Baharat spice blend

Baharat- homemade !

How is this spice blend different from our garam masala you may ask ?! Well, the ingredients may not be all that different but the proportion they are used in is not the same. Our Indian spices tend to be more sharp and spicy rather than deep and earthy. That works well for our kind of tastes or cooking.

The cuisine of the middle East or West Asia as it is now known tends to be more aromatic and perfumed. Which is why the use of cinnamon is more than say cloves or cardamom. Do you know what I mean ? It’s not the spice that is used but rather how much of it and in what balance. You won’t find green chillies in this kind of cooking so naturally the spices mingle with the meat and vegetables to offer a more mellow flavour. Taste it , you will know what I mean !

I love making the Baharat
It relaxes me. My tagine pot comes out only when we have company. The kind that can appreciate the trouble that goes into ‘taking out the tagine pot’ 😉  therefore when I’m pounding on the spices my thoughts do go to the person I’m cooking the meal for…and not in a bad way , if that’s what you’re thinking !!!! In a very loving way , that makes the hand labour less effortless and more pleasurable.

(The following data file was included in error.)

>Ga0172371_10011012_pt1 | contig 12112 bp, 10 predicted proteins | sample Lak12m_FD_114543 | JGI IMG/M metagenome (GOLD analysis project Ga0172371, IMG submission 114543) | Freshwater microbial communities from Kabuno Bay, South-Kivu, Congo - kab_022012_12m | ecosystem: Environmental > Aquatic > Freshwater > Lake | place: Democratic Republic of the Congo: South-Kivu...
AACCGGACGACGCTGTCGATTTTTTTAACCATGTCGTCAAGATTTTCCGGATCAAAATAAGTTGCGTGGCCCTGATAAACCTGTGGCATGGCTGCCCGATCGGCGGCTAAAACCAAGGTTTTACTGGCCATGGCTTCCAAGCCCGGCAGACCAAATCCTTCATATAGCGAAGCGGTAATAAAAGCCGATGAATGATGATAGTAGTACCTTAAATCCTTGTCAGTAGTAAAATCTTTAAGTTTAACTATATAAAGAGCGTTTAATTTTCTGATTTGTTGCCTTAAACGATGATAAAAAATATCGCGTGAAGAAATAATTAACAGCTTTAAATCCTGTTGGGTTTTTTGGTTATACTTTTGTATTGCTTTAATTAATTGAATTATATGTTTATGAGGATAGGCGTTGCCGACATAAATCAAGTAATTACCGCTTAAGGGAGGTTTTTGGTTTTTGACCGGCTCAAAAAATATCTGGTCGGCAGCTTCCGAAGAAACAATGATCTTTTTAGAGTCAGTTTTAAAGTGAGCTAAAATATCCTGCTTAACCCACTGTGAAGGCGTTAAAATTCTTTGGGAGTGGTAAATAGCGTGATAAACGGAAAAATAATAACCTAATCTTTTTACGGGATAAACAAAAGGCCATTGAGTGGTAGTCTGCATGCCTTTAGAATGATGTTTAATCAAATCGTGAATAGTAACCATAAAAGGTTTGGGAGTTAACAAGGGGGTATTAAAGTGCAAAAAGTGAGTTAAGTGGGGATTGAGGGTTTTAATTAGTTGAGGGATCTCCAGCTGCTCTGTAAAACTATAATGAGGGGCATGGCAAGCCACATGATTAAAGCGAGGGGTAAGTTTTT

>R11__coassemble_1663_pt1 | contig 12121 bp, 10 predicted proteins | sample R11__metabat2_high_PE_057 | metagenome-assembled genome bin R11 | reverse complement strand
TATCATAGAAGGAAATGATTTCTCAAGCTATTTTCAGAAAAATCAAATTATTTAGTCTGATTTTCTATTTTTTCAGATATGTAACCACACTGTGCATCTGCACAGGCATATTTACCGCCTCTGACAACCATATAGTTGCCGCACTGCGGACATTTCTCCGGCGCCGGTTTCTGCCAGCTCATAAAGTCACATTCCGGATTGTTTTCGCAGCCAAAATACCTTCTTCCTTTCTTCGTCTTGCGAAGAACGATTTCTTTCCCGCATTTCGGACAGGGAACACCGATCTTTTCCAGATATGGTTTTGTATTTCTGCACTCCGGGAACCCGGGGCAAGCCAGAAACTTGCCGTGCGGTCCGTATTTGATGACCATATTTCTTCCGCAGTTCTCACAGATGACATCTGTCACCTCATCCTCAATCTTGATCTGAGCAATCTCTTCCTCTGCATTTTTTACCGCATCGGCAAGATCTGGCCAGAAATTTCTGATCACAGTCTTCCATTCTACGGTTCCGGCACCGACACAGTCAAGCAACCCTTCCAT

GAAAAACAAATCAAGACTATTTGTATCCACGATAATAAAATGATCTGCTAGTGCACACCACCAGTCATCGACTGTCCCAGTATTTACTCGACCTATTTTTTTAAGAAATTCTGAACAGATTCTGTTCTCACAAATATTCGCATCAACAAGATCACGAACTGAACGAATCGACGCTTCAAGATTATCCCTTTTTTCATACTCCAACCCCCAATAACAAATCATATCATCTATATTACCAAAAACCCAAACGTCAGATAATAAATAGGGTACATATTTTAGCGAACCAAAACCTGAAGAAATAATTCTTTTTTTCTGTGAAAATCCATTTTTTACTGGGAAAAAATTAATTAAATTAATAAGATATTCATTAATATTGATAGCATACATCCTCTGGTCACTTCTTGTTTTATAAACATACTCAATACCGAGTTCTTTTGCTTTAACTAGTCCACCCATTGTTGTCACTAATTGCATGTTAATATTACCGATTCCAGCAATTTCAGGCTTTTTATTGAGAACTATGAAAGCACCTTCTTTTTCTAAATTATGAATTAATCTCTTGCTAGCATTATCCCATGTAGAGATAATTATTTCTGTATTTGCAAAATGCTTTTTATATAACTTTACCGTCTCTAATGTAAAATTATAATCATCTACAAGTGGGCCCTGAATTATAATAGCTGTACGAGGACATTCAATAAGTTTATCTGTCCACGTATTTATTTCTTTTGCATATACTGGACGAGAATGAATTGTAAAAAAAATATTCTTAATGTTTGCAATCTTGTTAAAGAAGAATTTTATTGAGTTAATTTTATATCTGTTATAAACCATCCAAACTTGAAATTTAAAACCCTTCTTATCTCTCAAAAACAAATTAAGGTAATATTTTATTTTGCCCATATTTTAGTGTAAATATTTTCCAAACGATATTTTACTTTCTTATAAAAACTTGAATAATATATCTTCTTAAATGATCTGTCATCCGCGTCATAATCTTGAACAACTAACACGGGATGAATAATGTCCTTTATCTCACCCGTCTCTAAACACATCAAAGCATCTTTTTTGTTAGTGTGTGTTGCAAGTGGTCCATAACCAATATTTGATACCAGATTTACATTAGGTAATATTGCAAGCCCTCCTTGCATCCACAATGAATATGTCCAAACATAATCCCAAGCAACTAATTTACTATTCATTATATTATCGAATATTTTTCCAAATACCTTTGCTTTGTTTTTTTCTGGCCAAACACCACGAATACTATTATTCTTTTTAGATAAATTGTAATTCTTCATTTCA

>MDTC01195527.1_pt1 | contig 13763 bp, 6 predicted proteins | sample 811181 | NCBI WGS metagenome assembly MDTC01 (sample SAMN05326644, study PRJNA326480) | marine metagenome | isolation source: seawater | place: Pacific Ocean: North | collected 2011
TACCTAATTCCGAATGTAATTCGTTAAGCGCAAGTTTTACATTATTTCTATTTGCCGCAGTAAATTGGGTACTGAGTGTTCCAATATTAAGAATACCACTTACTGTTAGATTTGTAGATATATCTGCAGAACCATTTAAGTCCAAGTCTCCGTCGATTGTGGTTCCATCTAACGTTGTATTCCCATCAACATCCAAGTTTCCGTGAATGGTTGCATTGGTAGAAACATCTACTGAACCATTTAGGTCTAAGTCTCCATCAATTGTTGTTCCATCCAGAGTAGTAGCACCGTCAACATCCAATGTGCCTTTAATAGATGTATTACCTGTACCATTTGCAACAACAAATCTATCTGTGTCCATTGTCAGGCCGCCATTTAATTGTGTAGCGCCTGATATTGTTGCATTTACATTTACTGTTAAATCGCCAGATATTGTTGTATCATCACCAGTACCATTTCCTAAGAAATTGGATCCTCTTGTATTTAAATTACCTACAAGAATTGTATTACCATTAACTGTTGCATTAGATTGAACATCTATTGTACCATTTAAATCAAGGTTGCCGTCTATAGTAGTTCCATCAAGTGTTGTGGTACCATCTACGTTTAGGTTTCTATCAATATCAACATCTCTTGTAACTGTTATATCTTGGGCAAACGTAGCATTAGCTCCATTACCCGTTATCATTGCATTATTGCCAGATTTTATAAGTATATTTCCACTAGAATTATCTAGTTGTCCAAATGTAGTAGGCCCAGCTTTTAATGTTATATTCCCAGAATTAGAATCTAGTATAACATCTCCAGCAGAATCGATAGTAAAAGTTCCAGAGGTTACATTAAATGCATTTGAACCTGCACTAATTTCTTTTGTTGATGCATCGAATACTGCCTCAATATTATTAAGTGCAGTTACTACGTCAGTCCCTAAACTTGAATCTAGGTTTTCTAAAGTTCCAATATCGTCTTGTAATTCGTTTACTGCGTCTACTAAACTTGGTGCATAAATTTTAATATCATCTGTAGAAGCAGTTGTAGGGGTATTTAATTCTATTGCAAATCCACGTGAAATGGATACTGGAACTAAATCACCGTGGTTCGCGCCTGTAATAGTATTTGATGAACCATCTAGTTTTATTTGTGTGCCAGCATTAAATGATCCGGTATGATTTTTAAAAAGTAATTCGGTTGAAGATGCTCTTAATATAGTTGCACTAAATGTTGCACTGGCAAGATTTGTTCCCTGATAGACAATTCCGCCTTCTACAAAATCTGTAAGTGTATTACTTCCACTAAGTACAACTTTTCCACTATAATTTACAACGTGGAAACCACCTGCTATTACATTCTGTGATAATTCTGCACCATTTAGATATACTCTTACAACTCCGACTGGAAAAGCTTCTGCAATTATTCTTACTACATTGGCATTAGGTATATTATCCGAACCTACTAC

Any wonder then that I always end up pleasing the diner ?! The Baharat you see does contain all of my emotions in it’s earthy powdery depths !

Print Friendly

Recipe Rating

  • (0 /5)
  • (0 Rating)

, , ,

Instructions

  • 1. In a shallow pan on low heat , lightly toast all the ingredients except the nutmeg and dried chillies
  • 2. Dried chillies tend to get a bit charred and that doesn't taste nice in a Baharat
  • 3. Let the roasted spices cool well.
  • 4. Put in a stone mortar along with the nutmeg and chillies and pound until broken
  • 5. Keep swirling vigorously until you get a powder.

About Chef

Shanthini Rajkumar

Hello ☺ ! Welcome to Pink lemon tree. A suggestion that has turned into an immensely satisfying connect with foodies from near and far. Best described as a foodie mom ...